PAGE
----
Still on the fence about trying some edible insects? This video from Quest might just give you the nudge you need. In it you'll meet several entomophagists (bug-eaters), including Monica Martinez of Don Bugito, a taco stand we covered last fall.
You'll also hear compelling evidence for insects as one answer to feeding a growing population. As one scientist puts it: "Cows and pigs -- they're warm-blooded. When they eat, they have to actually waste a lot of energy producing heat. Insects are cold-blooded. I mean that in a good sense. They don't have to maintain their body heat, so when they eat they don't have to waste energy, they convert that into protein."
The video takes us into the kitchen of a serious bug connoisseur as she prepares roasted figs with sautéed grasshoppers and bee larvae (the "bacon of the edible insect world") -- and manages to make the dish look surprisingly appetizing.
As you may have heard, President Obama is being cagey about whether he'll attend the Earth Summit in Rio next month. You know, it's just the FUTURE OF THE PLANET that’s up for discussion. Nothing big. Maybe he’ll go. Maybe not.
As it happens, we were in the same situation 20 years ago, as the 1992 Earth Summit approached and George Bush Sr. was giving it the old, "Well, maaaaaybe ..."
Back then, a group of the major, mainstream environmental groups in the U.S. rallied for the cause. To convince Bush he should attend, they enlisted none other than Darth Vader. Well, his voice, at least -- the actor James Earl Jones. They made the spooky film clip below, replete with -- is that the Pony Express or the Horsemen of the Apocalypse? -- and then ran it in movie theaters around the country. Jones did the voiceover. Need I even tell you that Bush Sr. decided to attend?
In my research into the 2012 Earth Summit, I’ve noticed very little action from the major U.S. greens. A handful of them, including EarthJustice, the Natural Resources Defense Council (NRDC), the Nature Conservancy, and the Pew Environment Group, have been involved, along with groups focused on clean energy, sustainable agriculture, and other issues, but where’s the old guard that sponsored the Darth Vader ad two decades ago? I decided to do a little poking around.
When it comes to giving more people access to fresh, healthy food, the United States Department of Agriculture (USDA) has turned a great deal of its focus in recent years toward farmers markets. And, more specifically, opening farmers markets up to Electronic Benefit Transfer (EBT) or “food stamp” users.
In fact, the agency reports, spending at farmers markets under the Supplemental Nutrition Assistance Program (SNAP) has already jumped by 400 percent since 2008 -- and that's with less than a quarter of the country's 7,000 markets participating in the program.
"That's a huge transformation in the farmers market world, in terms of people being able to feel like they're invited to the party,” USDA deputy secretary Kathleen Merrigan said in a phone interview.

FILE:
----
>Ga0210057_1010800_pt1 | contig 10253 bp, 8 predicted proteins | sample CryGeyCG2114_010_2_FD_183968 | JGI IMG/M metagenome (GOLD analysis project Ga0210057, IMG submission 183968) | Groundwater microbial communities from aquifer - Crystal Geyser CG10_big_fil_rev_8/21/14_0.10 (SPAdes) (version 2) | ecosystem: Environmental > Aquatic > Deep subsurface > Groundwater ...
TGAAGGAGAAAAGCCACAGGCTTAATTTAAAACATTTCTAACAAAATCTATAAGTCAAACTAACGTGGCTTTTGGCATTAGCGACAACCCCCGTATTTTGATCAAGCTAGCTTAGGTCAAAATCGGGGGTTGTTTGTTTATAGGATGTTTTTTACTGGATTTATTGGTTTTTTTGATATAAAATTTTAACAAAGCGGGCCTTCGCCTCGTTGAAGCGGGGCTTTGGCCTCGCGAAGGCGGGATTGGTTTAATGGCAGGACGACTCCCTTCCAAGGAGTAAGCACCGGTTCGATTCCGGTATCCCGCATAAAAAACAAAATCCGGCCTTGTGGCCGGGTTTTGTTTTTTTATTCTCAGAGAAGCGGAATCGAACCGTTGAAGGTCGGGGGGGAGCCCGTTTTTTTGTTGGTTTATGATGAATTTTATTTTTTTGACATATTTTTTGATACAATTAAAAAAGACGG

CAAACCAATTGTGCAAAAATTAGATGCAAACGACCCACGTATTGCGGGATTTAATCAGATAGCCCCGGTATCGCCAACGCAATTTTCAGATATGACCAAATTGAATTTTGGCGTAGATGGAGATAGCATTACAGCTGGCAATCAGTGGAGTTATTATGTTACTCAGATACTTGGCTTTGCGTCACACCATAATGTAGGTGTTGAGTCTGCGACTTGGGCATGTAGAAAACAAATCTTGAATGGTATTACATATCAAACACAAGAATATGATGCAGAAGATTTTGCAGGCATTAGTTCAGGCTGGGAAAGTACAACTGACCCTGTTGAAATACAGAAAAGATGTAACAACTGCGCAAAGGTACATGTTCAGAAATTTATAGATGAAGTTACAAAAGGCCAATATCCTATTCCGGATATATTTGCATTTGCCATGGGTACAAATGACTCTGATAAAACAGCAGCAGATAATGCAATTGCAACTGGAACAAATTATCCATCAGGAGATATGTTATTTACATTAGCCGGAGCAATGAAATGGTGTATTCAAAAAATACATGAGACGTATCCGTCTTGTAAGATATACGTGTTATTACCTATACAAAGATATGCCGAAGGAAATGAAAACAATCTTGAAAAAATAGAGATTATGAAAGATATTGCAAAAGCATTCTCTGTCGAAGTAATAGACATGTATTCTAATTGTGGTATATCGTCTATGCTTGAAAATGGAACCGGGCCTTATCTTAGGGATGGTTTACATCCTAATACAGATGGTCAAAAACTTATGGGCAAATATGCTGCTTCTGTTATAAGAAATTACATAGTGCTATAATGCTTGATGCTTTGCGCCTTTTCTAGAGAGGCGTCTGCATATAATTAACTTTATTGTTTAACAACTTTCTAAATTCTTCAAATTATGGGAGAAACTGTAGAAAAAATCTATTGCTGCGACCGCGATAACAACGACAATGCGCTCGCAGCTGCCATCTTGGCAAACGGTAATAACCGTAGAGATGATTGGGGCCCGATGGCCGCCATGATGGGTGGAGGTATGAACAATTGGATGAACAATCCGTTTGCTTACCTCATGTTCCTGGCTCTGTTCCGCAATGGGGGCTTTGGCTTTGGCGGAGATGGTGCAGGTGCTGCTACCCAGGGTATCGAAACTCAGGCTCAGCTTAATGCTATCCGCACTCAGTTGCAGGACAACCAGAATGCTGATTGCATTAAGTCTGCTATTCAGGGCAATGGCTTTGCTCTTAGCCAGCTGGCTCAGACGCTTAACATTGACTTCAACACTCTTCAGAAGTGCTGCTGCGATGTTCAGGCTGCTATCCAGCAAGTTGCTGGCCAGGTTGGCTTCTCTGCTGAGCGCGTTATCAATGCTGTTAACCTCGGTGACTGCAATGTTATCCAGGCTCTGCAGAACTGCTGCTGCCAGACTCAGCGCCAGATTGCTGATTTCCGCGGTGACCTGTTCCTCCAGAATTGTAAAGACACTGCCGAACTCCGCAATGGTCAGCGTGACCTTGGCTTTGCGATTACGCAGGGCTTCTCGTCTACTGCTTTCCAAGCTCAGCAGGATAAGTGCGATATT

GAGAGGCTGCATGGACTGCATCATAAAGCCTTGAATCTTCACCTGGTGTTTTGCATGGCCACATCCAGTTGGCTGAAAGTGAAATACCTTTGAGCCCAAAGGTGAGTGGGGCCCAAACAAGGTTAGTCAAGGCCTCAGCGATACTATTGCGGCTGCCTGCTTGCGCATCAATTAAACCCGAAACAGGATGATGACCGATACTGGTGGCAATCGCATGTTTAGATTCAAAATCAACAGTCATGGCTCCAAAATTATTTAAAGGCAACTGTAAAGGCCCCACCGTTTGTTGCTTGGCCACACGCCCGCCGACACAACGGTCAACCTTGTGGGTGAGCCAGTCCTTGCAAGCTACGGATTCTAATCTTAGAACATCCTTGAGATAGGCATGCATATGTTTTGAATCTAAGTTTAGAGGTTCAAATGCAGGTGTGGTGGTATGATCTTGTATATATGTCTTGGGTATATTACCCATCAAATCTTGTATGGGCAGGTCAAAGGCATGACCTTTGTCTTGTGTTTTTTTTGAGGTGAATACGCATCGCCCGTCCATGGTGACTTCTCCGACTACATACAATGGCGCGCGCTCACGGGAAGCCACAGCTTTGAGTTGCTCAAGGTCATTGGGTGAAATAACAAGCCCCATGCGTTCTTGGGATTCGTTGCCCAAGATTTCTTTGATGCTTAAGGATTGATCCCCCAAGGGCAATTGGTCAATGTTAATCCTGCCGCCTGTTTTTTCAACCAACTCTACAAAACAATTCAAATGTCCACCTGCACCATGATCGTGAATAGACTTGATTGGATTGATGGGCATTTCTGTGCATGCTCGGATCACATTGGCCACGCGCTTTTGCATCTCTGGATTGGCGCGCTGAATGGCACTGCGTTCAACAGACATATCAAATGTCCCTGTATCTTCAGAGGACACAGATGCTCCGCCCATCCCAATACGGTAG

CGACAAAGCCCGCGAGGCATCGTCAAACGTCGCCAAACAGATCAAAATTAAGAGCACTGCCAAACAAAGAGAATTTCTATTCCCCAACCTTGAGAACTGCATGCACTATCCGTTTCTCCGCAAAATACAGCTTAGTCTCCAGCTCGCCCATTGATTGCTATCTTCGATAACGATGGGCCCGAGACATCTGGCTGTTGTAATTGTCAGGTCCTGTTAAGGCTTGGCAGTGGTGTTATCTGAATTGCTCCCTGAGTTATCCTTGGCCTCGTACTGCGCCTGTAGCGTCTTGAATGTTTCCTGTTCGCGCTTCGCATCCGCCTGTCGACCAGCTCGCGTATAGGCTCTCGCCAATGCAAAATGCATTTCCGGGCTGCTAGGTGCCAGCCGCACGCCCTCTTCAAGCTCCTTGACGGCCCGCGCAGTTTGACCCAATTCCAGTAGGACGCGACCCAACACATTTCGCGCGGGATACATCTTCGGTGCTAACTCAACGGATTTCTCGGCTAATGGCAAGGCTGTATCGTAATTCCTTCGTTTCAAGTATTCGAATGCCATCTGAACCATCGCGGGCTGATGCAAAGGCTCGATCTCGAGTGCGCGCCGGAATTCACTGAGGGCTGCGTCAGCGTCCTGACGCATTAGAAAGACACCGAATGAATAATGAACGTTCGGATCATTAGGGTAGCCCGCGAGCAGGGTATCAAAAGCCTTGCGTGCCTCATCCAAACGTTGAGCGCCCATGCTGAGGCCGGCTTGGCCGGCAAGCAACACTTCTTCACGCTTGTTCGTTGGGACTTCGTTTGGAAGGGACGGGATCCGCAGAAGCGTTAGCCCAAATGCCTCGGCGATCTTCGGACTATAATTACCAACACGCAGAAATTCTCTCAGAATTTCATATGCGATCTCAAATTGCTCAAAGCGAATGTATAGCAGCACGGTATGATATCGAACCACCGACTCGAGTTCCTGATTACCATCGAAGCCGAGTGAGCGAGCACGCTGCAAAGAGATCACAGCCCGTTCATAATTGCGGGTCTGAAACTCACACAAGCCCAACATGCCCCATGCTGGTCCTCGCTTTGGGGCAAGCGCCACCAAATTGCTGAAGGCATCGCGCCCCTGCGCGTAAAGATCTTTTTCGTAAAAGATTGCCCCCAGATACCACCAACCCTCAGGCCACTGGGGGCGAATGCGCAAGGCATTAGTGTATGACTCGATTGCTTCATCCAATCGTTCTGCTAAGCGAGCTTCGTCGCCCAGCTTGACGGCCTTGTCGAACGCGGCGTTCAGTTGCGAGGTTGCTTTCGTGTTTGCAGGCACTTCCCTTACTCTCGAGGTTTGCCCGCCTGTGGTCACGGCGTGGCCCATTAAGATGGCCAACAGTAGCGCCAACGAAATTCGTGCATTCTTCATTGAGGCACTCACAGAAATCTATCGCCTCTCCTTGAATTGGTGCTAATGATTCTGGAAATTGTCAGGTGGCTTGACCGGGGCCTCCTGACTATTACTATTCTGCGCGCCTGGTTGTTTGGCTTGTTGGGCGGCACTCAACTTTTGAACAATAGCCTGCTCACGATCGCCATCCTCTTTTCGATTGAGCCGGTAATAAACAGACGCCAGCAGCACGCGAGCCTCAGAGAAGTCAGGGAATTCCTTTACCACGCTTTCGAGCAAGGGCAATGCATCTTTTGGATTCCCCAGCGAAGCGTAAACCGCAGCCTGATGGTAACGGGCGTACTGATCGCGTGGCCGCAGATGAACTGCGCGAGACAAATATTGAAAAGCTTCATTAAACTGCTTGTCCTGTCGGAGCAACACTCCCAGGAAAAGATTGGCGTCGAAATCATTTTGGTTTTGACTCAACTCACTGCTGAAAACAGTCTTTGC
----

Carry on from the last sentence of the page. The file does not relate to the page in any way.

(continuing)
But in order for us to avoid catastrophic climate change, this senior scientist and executive director at Woods Hole Research Center says people in developed nations may need to eat half as much meat. Yep -- you heard that right. This isn’t about the way animals are treated, nor is it about reducing heart disease. For the sake of the climate alone, we -- as a culture -- need to eat half as many burgers, and half as much bacon.
According to a recent study from Davidson, this controversial dietary shift is crucial if we want to get serious about reducing emissions of nitrous oxide (N2O), a potent greenhouse gas.
It doesn’t take an agricultural expert to know that you can’t grow vegetables without water. So it wasn’t surprising that after hundreds of people marching under the banner “Occupy the Farm” took over a University of California (UC) agricultural testing station on the edge of Berkeley, Calif., April 22, UC officials responded by shutting off water to the site. The next day, a late-season storm brought a half-inch of rain to the San Francisco Bay Area, irrigating the thousands of vegetable starts in the ground and lifting the spirits of the urban farming activists who are determined to save the site from development. Score: Occupiers, 1 — UC administrators, 0.
Social change activists in Berkeley, Calif., have always been ahead of the curve. Today, May Day, is the spring reemergence for the Occupy movement as activists around the United States engage in work stoppages, street marches, and various forms of civil disobedience to press their demands for a more equitable economy. The folks with Occupy the Farm got started early. On Earth Day, they marched from Berkeley’s Ohlone Park to a five-acre plot of land in the adjacent bedroom community of Albany. They cut the locks on the gates of the UC-Berkeley and U.S. Department of Agriculture (USDA) field trial plot, pulled up nearly an acre of thick mustard growing there, and got busy working the soil with a pair of rented rototillers. Then, scores of volunteers planted 150-foot rows of lettuce, beans, cucumbers, and leafy greens. By the end of Earth Day, the Bay Area had a new urban farm.